A new wave of bombings and attacks in Iraq, especially one at Tarmiya targetting Awakening Council members that may have left nearly a dozen people dead and scores wounded (one US soldier was killed and 2 were wounded)
Georgia is pulling its 2000 troops out of Iraq. They had been interdicting arms shipments from Iran to the Shiite militias in Eastern Iraq, so this puts new pressure on US troops.
AP reports that Iraqi foreign minister Hoshyar Zebari is confirming that any status of forces agreement between Iraq and the US must include a timeline for US troop withdrawal. It is interesting that Zebari, a Kurd, is on board now with this demand, which the Arab members of PM Nuri al-Maliki’s government have been voicing for the past few months. Kurds had earlier typically been eager for the US to stay in Iraq, but it may be that the complicated conflict between them and Turkey, and general US support for Turkey against the PKK guerrillas in Northern Iraq, has soured them on the US.
WaPo says that US officials are less optimistic than Iraqi ones that any final deal is near to being accomplished.
Grand Ayatollah Kazim al-Haeri, the fifth of the top Shiite leaders respected by Iraqis, condemned any status of forces agreement as a surrender of Iraqi sovereignty. Al-Haeri lives in exile in Qom, Iran, refusing to dwell under foreign military occupation. He is generally followed by members of the Sadr Movement.
CSM says that one reason Muqtada al-Sadr is pulling back his Mahdi Army is a shortage of volunteers and of arms, and that the public has been identifying Sadrist guerrillas to the US and the Iraqi Army. I wonder. Has al-Maliki managed to interfere with oil smuggling down at Basra enough to affect Sadr’s finances? Would explain the shortage of volunteers bit. You also have to wonder if Iran has pulled back funding for the special group cells inside the Mahdi Army, as a quid pro quo for Bush to negotiate seriously with them . . .
So much for the Neocons’ plans to privatize the Iraqi economy. 35% of the labor force is now employed by the government and it is heading toward 40% this year. The latter was typical of economies in the old Soviet bloc. Oil states in the Middle East tend to have huge public sectors this way, including Saudi Arabia. If kick-starting a capitalist revolution in the Middle East really was one of the reasons Bush & the Neocons wanted to overthrow the Baath Government, well that was another pipe dream that has now evaporated in the face of reality.
Reuters reports that “Iraq’s oil minister will visit China before the end of August to try and finalize a deal to develop the Ahdab oilfield south of Baghdad and build a power station nearby …” The deal, while it will be renegotiated, had been concluded in 1997 by the old Baath government.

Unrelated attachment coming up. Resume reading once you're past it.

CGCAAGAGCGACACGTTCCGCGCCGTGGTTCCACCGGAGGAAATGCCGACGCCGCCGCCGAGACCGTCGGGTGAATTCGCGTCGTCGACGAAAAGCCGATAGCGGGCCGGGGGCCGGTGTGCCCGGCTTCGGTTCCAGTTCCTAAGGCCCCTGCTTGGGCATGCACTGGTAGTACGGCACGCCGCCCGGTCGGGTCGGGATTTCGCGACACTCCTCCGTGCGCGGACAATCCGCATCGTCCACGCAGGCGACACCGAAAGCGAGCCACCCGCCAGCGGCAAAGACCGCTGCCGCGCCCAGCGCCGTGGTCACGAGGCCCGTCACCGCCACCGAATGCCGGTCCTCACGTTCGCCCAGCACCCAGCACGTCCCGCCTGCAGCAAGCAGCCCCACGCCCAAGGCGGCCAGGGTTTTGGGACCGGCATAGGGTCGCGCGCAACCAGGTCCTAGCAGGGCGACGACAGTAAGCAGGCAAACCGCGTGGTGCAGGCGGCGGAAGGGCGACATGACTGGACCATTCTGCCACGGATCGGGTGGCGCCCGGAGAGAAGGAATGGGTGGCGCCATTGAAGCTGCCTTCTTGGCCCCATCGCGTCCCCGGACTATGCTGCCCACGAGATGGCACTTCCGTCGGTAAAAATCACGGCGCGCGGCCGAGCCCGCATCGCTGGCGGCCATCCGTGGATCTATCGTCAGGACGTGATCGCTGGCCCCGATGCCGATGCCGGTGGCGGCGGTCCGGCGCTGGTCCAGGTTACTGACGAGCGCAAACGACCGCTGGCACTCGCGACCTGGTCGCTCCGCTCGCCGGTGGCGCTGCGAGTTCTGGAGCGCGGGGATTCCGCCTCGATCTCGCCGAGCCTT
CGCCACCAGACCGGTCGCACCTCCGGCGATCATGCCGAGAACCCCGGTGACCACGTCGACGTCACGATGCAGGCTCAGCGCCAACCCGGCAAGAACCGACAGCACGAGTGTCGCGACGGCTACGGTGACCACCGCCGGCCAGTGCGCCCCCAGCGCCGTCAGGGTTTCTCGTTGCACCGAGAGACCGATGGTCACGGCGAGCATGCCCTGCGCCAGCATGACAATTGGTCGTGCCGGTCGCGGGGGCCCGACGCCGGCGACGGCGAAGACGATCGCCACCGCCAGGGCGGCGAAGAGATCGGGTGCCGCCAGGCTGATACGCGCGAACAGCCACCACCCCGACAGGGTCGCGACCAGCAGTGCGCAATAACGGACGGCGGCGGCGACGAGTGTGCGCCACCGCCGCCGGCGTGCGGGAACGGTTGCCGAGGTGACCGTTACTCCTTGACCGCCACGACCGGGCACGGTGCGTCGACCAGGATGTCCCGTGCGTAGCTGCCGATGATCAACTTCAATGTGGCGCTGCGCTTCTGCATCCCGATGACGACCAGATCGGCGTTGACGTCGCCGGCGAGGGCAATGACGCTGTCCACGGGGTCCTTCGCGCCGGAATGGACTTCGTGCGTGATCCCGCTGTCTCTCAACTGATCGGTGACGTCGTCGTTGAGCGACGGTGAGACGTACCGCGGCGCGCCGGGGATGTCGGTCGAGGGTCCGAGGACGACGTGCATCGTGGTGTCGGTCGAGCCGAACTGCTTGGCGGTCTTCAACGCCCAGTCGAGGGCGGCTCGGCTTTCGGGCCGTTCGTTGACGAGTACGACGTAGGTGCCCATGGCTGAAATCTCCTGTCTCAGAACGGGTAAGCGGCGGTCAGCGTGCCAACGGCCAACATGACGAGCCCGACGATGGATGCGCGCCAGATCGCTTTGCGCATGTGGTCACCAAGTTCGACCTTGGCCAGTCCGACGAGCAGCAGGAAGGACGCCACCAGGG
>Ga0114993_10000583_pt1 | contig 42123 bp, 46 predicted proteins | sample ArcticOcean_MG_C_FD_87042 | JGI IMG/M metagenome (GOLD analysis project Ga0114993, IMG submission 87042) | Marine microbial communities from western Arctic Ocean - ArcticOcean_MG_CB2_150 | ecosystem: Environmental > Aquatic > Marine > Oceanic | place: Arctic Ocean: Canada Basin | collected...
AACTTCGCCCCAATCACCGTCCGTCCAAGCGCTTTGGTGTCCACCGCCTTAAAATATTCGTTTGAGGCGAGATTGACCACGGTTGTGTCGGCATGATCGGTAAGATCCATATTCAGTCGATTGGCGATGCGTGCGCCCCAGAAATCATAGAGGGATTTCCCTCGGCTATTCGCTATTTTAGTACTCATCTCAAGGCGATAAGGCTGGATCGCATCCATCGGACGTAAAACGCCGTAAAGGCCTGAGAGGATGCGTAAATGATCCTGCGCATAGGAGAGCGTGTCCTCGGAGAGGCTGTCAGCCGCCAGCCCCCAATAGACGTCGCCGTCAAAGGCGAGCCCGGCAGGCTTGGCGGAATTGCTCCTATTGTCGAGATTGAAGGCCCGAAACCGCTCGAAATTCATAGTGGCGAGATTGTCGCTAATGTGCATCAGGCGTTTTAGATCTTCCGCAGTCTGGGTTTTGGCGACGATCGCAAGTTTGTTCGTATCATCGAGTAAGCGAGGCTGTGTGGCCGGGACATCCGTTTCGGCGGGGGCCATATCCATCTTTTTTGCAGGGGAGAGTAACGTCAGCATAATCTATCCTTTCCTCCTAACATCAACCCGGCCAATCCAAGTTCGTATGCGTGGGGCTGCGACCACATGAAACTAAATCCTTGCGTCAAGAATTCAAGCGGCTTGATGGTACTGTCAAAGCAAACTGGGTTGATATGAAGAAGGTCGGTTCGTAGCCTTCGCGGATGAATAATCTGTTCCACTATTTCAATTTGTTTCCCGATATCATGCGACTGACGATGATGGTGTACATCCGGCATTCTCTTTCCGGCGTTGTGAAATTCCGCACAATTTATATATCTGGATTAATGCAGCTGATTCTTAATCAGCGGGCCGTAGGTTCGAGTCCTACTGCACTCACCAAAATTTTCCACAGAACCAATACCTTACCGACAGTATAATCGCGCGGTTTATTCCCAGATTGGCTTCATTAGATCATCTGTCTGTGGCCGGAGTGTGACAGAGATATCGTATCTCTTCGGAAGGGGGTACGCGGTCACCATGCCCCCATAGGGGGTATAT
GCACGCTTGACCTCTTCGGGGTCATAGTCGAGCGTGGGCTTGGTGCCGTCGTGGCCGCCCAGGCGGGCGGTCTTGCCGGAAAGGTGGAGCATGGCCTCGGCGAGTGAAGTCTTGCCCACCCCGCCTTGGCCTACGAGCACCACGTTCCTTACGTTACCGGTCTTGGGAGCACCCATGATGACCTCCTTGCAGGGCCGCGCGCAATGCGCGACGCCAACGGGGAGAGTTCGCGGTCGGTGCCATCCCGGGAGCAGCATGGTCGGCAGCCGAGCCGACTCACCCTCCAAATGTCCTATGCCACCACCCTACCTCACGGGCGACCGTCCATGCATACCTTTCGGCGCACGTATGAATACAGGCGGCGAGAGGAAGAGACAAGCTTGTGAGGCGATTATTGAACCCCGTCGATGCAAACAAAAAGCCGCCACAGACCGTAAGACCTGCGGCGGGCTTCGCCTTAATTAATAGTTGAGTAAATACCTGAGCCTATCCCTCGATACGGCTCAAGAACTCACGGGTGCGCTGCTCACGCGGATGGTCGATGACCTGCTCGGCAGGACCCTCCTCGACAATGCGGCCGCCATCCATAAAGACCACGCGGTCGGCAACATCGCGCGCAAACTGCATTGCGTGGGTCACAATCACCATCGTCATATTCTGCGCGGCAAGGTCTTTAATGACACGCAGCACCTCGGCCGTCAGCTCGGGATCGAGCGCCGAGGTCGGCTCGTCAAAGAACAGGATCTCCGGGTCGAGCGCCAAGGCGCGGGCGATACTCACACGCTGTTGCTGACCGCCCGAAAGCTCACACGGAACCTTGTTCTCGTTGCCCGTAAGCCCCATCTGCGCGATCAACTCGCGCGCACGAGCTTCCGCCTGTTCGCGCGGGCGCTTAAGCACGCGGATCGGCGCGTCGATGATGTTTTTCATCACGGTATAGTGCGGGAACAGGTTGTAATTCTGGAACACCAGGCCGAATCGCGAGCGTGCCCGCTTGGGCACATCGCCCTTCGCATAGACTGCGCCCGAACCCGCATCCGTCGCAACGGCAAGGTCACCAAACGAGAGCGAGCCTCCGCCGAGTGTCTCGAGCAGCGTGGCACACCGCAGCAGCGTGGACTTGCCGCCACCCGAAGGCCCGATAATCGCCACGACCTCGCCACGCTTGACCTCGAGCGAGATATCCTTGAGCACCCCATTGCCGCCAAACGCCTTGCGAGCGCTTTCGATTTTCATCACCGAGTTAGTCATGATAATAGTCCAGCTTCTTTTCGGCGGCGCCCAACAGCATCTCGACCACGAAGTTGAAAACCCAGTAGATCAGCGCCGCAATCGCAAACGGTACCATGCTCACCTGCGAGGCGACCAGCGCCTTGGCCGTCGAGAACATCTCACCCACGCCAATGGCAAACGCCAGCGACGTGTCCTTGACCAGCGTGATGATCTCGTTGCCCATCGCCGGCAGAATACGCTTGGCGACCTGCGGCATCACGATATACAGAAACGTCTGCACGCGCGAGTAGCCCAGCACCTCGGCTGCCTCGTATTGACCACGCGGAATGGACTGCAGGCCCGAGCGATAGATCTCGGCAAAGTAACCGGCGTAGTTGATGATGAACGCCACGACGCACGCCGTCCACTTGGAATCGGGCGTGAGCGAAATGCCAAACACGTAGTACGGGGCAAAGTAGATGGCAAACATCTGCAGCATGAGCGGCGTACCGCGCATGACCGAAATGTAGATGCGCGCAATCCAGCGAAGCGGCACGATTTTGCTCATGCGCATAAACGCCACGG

McClatchy reports political violence on Sunday in Iraq:
Two Iraqis (two soldiers and two civilians) were injured by a roadside bomb that targeted a patrol of the Iraqi army in Zayuna neighborhood in east Baghdad around 7:30 a.m.
Two civilians were killed and ten others were injured by a roadside bomb near al Kamaliya mosque in Kamaliyah neighborhood in east Baghdad around 8:00 a.m.
Three Iraqi soldiers were injured by a roadside bomb that targeted a joint convoy of Iraqi army and US army near Salahuddin intersection in Kadhemiyah neighborhood in north Baghdad around 9:00 a.m.
Two security members working for an Iraqi private security company and two other civilians were injured by a roadside bomb that targeted one of the cars of the security company in Amil neighborhood in west Baghdad around 10:00 a.m.
An Iraqi soldier was killed and five others were injured by a parked car bomb in Mada’in town in south Baghdad around 11:00 a.m.
Three people (1 Iraqi soldier and 2 civilians) were killed and ten other people (4 Iraqi soldiers and 6 civilians) were injured by a roadside bomb that targeted a patrol of the Iraqi army near al Tahreer intersection in downtown Baghdad around 11:00 a.m.
Ten people (6 civilians, 3 Sahwa members and an American soldier) were killed and twenty other people (13 civilians, 4 Sahwa members and 3 US soldiers)were wounded a suicide bomber wearing an explosive vest detonated himself in Tarmiyah north of Baghdad around 2:00 p.m. US military confirmed the incident saying that one US soldier was killed and two others wounded.
Police found three unidentified bodies in Baghdad including a female body. The bodies were found in Ni’ariyah (the female body), Palestine Street and Shoala.
Three civilians were killed and twenty other people including members from the Kurdish security forces known as Asayish were injured in a suicide car bomb near the office of the district commissioner of Khanaqeen city northeast of Baquba around 11:00 a.m.’